Herndon's new Town Council's first public session last week drew dozens of residents espousing a range of views about the necessity and proposed financing of a Nature Center in Runnymede Park.
The council was officially considering the approval of the site plan for the Nature Center and additional improvements to the park. The financing for the project has already been approved for the budget by the previous Town Council in May. At this point, the Nature Center and park improvements can only be eliminated by the budget if the current council decides to amend it.
The construction of an environmental education facility — the Nature Center — has been in discussion since the late 1990s. While almost everyone in attendance last week agreed that improvements need to be made to Runnymede Park, the center has been controversial due to its estimated price tag of over $1 million.
As a public bond for the construction of the park is scheduled to be issued this winter, any certainty as to the fate of the Nature Center project from a financial standpoint is still up in the air.
At the time of publication, the total cost estimate for the project totaled at just over $2 million, with a construction contingency of $200,000, according to town figures.
THE COST OF CONSTRUCTION of the Nature Facility is currently being estimated at just over $1 million. An additional cost of more than $600,000 is slated for site work and improvements to the park and nearly $200,000 has been earmarked to cover soft costs, such as utilities and site testing.
The town currently has $125,000 that has been made available specifically for the purposes of improvements to be made to Runnymede Park through a grant from the state Department of Conservation and Recreation. An additional $138,000 in available reserve funds is currently specified for this project.
That reserve budget was greatly reduced in 2004 when $500,000 was moved out from the Runnymede Park project and into the construction of the Herndon Police Department facility and the Sugarland Run Trail, according to Art Anselene, director of Herndon's Parks and Recreation Department. This money was transferred to the construction of these other projects with the understanding that the town would eventually replace the money, Anselene added.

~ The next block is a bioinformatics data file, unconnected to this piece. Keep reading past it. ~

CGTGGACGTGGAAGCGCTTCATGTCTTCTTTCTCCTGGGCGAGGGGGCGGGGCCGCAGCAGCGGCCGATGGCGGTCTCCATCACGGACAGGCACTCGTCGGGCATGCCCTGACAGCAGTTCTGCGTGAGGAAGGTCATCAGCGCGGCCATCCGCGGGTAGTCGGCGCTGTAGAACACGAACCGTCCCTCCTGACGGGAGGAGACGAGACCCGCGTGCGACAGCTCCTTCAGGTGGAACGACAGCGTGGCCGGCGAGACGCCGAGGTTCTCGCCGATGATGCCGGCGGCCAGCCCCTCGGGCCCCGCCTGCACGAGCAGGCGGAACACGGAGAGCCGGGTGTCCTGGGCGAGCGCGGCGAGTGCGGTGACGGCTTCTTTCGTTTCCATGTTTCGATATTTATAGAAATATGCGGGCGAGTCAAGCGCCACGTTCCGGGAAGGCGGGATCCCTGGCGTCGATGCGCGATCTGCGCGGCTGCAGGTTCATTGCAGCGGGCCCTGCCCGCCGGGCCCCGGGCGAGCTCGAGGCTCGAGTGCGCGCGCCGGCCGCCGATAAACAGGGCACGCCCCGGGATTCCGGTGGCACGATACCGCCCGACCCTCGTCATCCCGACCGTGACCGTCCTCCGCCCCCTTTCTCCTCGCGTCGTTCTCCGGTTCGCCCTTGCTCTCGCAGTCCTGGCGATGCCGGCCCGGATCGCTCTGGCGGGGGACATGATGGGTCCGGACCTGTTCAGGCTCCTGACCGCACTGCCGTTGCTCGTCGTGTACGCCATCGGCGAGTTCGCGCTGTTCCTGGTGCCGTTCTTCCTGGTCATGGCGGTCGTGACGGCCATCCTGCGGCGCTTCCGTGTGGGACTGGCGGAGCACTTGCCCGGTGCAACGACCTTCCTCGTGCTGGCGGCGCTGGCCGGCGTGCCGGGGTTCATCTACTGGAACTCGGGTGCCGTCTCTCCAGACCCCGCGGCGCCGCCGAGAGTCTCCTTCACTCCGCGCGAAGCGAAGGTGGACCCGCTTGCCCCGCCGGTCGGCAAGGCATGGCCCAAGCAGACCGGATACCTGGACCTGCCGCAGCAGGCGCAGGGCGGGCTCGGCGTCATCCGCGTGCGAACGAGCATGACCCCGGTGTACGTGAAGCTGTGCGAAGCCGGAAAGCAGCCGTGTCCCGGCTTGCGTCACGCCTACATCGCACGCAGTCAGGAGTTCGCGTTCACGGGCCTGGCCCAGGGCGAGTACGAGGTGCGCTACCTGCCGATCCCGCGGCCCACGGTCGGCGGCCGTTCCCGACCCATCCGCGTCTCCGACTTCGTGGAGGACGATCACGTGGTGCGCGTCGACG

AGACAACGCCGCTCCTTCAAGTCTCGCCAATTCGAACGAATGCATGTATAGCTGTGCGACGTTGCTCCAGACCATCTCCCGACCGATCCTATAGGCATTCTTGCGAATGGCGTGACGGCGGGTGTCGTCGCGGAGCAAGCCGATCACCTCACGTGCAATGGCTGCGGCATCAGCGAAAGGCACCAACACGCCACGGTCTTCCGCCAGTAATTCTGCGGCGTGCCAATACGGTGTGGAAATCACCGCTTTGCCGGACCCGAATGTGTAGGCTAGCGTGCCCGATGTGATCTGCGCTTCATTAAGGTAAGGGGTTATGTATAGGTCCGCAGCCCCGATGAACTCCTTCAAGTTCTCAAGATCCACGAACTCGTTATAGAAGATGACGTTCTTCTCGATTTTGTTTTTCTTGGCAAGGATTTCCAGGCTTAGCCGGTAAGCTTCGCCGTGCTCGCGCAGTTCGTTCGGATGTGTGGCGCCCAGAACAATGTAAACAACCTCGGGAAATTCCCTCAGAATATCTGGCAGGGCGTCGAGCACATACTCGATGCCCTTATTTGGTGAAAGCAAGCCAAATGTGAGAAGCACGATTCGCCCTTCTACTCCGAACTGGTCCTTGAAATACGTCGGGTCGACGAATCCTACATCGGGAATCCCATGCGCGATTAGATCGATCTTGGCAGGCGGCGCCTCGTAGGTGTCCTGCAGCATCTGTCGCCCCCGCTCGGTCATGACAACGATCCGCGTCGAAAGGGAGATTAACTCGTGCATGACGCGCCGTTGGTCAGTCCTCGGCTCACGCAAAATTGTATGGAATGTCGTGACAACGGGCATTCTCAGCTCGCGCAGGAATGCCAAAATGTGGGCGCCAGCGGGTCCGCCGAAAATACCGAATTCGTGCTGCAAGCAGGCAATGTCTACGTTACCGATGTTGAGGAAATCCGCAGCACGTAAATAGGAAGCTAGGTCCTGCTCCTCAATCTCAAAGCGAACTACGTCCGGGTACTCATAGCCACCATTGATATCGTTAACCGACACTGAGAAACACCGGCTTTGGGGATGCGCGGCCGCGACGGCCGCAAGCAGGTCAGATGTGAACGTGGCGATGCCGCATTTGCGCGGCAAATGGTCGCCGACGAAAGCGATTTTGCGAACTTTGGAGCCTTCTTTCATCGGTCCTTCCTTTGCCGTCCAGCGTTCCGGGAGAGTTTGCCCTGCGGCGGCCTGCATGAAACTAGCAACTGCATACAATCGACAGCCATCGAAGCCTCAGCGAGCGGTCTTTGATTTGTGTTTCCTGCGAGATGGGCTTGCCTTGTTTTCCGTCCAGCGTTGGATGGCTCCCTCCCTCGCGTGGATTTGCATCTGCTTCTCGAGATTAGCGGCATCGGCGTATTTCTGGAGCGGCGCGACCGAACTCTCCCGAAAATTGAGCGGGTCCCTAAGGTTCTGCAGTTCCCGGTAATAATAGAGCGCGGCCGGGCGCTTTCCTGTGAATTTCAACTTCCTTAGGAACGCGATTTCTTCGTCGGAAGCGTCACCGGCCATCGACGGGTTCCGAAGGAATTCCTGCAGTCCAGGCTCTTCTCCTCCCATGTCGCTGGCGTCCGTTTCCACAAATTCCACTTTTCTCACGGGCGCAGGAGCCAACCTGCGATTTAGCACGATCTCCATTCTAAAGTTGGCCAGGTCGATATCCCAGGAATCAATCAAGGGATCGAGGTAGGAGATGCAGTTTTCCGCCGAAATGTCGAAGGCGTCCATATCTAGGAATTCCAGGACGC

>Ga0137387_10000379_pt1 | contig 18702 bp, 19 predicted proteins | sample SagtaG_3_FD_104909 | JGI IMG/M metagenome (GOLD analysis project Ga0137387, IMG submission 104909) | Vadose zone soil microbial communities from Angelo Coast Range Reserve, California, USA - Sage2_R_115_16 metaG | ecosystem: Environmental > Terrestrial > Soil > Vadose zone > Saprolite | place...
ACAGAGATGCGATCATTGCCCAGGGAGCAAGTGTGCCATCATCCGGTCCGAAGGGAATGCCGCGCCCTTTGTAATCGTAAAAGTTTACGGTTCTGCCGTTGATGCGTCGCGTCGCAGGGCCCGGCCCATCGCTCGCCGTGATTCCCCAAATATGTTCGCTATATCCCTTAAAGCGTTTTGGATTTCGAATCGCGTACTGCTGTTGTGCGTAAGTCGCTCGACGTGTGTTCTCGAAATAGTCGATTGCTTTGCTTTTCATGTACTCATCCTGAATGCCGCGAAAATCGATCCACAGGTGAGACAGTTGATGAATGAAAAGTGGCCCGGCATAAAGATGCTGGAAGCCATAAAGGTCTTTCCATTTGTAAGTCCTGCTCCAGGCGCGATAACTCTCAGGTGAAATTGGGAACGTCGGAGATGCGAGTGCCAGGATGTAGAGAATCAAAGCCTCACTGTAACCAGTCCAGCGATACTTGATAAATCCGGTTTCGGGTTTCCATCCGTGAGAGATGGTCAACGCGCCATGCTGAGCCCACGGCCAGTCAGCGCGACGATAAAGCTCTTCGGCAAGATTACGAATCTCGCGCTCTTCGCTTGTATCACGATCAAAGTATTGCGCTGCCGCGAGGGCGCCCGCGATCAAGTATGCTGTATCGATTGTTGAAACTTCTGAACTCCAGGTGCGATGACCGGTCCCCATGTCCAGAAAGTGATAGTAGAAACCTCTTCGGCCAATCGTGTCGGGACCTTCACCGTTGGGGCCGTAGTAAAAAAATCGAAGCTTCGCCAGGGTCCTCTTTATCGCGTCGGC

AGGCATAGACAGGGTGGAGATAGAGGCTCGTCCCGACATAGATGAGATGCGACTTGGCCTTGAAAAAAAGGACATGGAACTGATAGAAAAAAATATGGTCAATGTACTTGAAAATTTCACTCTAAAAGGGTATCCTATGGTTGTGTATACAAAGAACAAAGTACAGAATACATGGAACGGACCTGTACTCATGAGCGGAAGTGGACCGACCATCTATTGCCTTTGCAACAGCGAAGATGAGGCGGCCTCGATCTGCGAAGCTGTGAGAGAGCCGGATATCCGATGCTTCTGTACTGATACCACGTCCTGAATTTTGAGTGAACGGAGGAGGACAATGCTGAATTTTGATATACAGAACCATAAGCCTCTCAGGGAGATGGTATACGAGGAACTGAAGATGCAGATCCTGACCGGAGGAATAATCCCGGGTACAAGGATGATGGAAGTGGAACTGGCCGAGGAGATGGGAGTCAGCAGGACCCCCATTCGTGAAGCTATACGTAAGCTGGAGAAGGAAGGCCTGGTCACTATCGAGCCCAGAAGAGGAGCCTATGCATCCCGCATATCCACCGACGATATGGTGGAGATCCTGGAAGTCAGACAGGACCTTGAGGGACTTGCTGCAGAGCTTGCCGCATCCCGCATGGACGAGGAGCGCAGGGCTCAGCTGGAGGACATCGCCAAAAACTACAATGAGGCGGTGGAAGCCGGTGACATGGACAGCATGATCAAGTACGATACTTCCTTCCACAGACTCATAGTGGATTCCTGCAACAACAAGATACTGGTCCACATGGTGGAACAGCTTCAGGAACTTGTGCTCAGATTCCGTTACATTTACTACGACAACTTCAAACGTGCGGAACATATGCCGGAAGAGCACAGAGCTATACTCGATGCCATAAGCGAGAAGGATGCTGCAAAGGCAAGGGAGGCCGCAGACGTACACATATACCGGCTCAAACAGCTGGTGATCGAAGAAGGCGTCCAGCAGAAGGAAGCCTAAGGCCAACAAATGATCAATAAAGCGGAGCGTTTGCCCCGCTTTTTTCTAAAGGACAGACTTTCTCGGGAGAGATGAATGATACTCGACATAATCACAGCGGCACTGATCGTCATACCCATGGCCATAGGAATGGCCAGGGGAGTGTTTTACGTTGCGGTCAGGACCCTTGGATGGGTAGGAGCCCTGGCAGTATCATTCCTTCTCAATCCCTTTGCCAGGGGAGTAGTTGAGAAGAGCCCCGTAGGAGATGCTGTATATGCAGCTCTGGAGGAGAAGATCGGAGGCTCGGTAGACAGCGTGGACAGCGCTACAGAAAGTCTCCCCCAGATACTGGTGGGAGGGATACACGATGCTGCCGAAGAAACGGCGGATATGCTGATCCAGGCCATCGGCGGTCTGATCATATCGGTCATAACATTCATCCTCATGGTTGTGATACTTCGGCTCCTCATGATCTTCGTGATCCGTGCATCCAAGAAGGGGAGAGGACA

If the project continues as it is currently scheduled, the town will most likely issue a $2 million, 20-year bond this winter to cover all the necessary project costs, Anselene said. That bond will carry a 4.75 percent interest rate, according to town documents.
Over the 20-year life of the bond, the town will pay approximately $1 million in interest.
Yearly operating costs for the Nature Center, which include maintenance, staffing and utilities are being estimated at $200,000.
"The town has sold a lot of bonds over the years, and this is no different from a lot of them," Anselene said. "Historically the town has maintained very conservative levels of bond holding ... this bond will not push the town into a bad position in terms of borrowing levels."
WHILE THE MONEY for the total cost of improvements to Runnymede Park — including the Nature Center — is currently available in the town budget, the possibility of revisiting and amending the budget to remove the center's funding is an option for the Town Council, according to councilmember Bill Tirrell.
"I sense from what we saw on Tuesday night that the people will definitely have a large debate over what should be done about the center," Tirrell said. "My sense is that there's not a lot of sentiment out there to spend this money on this project when there are a lot of other infrastructure improvements that are needed."
Tirrell added that while he supports the approval of the site plan, he thinks that more should be done with local residents and organizations to find alternative sources to fund the Nature Center.
Strides have already been made to eliminate more than a $250,000 from the cost of the Runnymede Nature Center through work with local residents and town employees according to Dave Swan, president of the Friends of Runnymede Park.
Swan also pointed out that his organization has devoted itself to raising funds to cover the $290,000 cost of furniture and the exhibits to be placed in the Nature Center upon its completion.
Anselene reaffirmed the option of looking for alternative funding for the Nature Center but also warned against the possibility of rising construction costs hampering those time-consuming efforts.
"I think that — the Friends of Runnymede will continue to look at grants, but we could start seeing the construction costs going up during that time and I don't think anyone is interested in this project being more expensive than it already is," Anselene said. "I don't think that anyone's ever seen [construction] costs go down."
Tirrell pointed toward the robust economy and the subsequently high prices for construction and all costs associated with running the town as reason to give pause towards devoting $1 million to a Nature Center.
"Those prices are high right now, and as prices go up, so does everything else, including the construction of storm drains and roads," Tirrell said. "We just need to find out what makes the most financial sense for the town right now."